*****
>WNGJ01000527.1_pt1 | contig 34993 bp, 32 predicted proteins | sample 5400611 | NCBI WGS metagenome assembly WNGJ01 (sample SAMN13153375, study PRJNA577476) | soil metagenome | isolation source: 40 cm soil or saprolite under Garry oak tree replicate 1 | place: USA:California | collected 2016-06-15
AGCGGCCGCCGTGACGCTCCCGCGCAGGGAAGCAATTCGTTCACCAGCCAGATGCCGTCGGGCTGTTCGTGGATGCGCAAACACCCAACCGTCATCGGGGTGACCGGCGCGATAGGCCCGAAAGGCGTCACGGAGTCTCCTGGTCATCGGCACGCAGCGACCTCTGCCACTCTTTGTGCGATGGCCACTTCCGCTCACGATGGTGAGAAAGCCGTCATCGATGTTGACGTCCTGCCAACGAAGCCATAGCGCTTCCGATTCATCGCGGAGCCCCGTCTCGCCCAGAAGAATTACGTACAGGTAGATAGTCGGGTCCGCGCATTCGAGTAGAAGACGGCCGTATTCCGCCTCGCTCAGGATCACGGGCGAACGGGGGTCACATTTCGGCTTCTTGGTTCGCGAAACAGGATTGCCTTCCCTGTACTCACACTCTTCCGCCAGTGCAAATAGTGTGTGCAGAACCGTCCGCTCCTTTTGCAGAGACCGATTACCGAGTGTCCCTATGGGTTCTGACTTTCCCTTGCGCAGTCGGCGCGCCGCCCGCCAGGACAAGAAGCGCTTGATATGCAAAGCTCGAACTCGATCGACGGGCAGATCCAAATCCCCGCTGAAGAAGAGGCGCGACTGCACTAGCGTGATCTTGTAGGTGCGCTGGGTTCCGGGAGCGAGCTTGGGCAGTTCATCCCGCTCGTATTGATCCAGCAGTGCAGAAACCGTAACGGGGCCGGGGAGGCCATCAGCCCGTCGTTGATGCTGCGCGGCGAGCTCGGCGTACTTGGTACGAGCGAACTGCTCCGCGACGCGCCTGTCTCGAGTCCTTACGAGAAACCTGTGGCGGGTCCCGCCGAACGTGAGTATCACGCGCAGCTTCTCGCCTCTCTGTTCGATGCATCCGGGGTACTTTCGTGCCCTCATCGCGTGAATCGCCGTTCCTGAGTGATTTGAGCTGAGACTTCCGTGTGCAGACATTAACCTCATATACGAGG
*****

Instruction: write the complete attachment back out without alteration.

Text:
>WNGJ01000527.1_pt1 | contig 34993 bp, 32 predicted proteins | sample 5400611 | NCBI WGS metagenome assembly WNGJ01 (sample SAMN13153375, study PRJNA577476) | soil metagenome | isolation source: 40 cm soil or saprolite under Garry oak tree replicate 1 | place: USA:California | collected 2016-06-15
AGCGGCCGCCGTGACGCTCCCGCGCAGGGAAGCAATTCGTTCACCAGCCAGATGCCGTCGGGCTGTTCGTGGATGCGCAAACACCCAACCGTCATCGGGGTGACCGGCGCGATAGGCCCGAAAGGCGTCACGGAGTCTCCTGGTCATCGGCACGCAGCGACCTCTGCCACTCTTTGTGCGATGGCCACTTCCGCTCACGATGGTGAGAAAGCCGTCATCGATGTTGACGTCCTGCCAACGAAGCCATAGCGCTTCCGATTCATCGCGGAGCCCCGTCTCGCCCAGAAGAATTACGTACAGGTAGATAGTCGGGTCCGCGCATTCGAGTAGAAGACGGCCGTATTCCGCCTCGCTCAGGATCACGGGCGAACGGGGGTCACATTTCGGCTTCTTGGTTCGCGAAACAGGATTGCCTTCCCTGTACTCACACTCTTCCGCCAGTGCAAATAGTGTGTGCAGAACCGTCCGCTCCTTTTGCAGAGACCGATTACCGAGTGTCCCTATGGGTTCTGACTTTCCCTTGCGCAGTCGGCGCGCCGCCCGCCAGGACAAGAAGCGCTTGATATGCAAAGCTCGAACTCGATCGACGGGCAGATCCAAATCCCCGCTGAAGAAGAGGCGCGACTGCACTAGCGTGATCTTGTAGGTGCGCTGGGTTCCGGGAGCGAGCTTGGGCAGTTCATCCCGCTCGTATTGATCCAGCAGTGCAGAAACCGTAACGGGGCCGGGGAGGCCATCAGCCCGTCGTTGATGCTGCGCGGCGAGCTCGGCGTACTTGGTACGAGCGAACTGCTCCGCGACGCGCCTGTCTCGAGTCCTTACGAGAAACCTGTGGCGGGTCCCGCCGAACGTGAGTATCACGCGCAGCTTCTCGCCTCTCTGTTCGATGCATCCGGGGTACTTTCGTGCCCTCATCGCGTGAATCGCCGTTCCTGAGTGATTTGAGCTGAGACTTCCGTGTGCAGACATTAACCTCATATACGAGG